Show Pen Preparedness, Part IV: Western Riding

Carly Kade’s series on western performance events with Christy Snyder Kelly continues! In today’s installment, Christy describes how some winning tactics to put together the western riding pattern.

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In this new series for Horse Nation, I talk with Christy Snyder Kelly, head horse trainer at Hold Your Horses Inc., an organization that has been in the business of training AQHA, APHA, and NSBA horses for three generations. Through the interviews and video sessions, Horse Nation followers will glean insight from someone who has been coaching and training champions for years. The topics are sure to be of interest to enthusiasts of the western horseback riding discipline:

In this fourth segment, let’s talk perfecting western riding and cover show pen best practices for this exciting class!

What makes you an ace at coaching your students in western riding?

Western riding is a class about finesse and technicality. I’ve been able to train and ride several really great western riding horses that had these qualities. This is another class that I really love and is a difficult and advanced class which is a ton of fun to show.

What trends should we be taking notice of pertaining to western riding in the show pen? Fashion? Ways of presenting? Horse wear?

Western riding today is very forward and fluid. The class is judged primarily on the quality of the lead change and how the rider times their changes. A horse that is moving at the correct pace, really makes for a beautiful lead change which is being rewarded in today’s show ring.

There is a lot of commentary going on around the lope in western classes. Can you talk about your view of the lope and how you like to see your horses moving and carrying themselves in western riding, horsemanship and pleasure?

There are many different styles of moving these days. You can ask many judges or trainers and they each will have a different opinion on how they like their horses to move – whether they like a short stride, or a long stride, a little faster mover or a horse that moves a little slower. One common opinion is that the horse needs to move correctly and in a TRUE gait with all beats happening. The ideal western pleasure mover should have a true, natural moving gait, a level topline, and an even stride in the front legs and back legs. The rulebook should stand in this class before personal opinions as there will be varying ones.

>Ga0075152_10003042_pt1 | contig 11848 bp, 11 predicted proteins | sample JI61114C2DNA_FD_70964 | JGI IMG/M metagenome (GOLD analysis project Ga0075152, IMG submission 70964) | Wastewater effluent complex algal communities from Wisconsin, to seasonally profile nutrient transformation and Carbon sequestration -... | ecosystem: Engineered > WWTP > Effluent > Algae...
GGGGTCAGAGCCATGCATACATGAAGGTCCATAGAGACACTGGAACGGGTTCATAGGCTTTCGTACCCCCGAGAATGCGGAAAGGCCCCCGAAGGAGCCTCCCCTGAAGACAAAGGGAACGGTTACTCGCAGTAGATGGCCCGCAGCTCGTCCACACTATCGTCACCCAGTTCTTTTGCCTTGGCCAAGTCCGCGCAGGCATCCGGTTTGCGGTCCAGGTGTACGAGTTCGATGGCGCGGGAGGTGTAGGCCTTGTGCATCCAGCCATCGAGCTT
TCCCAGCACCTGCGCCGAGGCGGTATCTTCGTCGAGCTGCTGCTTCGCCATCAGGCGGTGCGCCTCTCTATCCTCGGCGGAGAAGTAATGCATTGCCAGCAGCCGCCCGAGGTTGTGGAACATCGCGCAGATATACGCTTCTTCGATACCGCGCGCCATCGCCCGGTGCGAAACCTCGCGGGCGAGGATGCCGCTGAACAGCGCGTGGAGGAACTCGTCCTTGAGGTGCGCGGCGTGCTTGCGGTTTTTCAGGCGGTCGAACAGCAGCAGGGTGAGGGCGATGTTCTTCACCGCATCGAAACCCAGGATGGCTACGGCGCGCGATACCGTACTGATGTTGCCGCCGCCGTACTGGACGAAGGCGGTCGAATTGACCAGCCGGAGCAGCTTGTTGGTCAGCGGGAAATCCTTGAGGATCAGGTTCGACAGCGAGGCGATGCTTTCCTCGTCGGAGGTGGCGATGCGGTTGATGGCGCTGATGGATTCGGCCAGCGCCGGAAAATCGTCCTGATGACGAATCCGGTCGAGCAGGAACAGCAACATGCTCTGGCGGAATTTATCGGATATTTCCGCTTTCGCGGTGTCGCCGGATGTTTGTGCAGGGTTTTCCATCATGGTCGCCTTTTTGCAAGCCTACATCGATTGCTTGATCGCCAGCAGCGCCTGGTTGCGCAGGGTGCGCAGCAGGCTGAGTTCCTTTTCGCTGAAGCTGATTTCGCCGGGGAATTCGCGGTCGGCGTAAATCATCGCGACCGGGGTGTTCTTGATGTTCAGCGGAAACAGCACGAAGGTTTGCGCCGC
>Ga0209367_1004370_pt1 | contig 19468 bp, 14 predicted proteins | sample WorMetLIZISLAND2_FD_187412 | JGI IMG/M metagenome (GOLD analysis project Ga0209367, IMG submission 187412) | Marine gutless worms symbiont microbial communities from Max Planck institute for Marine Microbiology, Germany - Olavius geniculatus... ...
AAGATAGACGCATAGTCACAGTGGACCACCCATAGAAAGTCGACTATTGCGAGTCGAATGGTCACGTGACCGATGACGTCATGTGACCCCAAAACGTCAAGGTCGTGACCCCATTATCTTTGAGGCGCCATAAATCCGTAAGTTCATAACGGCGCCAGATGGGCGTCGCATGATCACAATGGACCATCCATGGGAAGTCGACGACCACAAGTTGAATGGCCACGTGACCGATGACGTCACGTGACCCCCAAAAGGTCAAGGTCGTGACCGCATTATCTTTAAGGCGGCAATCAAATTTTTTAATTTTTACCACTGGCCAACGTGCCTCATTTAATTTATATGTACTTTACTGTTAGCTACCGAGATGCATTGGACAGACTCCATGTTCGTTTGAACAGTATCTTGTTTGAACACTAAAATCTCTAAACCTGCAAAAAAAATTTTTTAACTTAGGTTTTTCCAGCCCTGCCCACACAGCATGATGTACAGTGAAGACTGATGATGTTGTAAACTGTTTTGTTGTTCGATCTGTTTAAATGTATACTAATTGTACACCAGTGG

In all classes, focus and learn how to show your horse to the best of your ability.

How do you perfect the lead change?

Since lead changes are a very advanced maneuver, you need to start small. If you are just starting to teach a change, you need to reward correct and not worry about how pretty they are at this point. Once you’ve advanced to doing a lead change on a draped rein, you really want to work on timing. You cannot just arbitrarily cue a horse for a change and receive one. You might receive it, but it won’t be as pretty or flowing as if you really set the horse up for the change. An advanced western riding horse should be set up to change a lead as if they were loping off in a western pleasure class (just not as dramatic). You want your horse to round up and move the hip over towards the lead you are changing to and then ask for the change. This is setting your horse up in the best way in order to receive a nicely timed change.

Are simple lead changes acceptable?

Every horse and rider has different skills and training levels, so a simple lead change is acceptable in certain circumstances to school or teach a horse that is new to changing leads. In western riding, pretty much the entire class is judged on the quality of the change, so yes, you must have a flying lead change in order to participate in this class on any level.

In other classes, such as horsemanship, a flying lead change is usually used to determine the skill level of the horse and rider team and separates the competition in large or national level classes. However, more and more state level shows are incorporating flying lead changes into their horsemanship patterns and to show at this level, you’ll need to have one.

If you do not have a flying change, be sure your simple lead change is correct and precise and show off the other advantages you and your horse have over another rider that has a flying lead change. Remember horsemanship (as covered in part three of this series) is judged on each maneuver so a simple lead change with a stellar pattern can beat a flying lead change with a poor pattern. Be as correct and ride the horse you have to the best of your ability.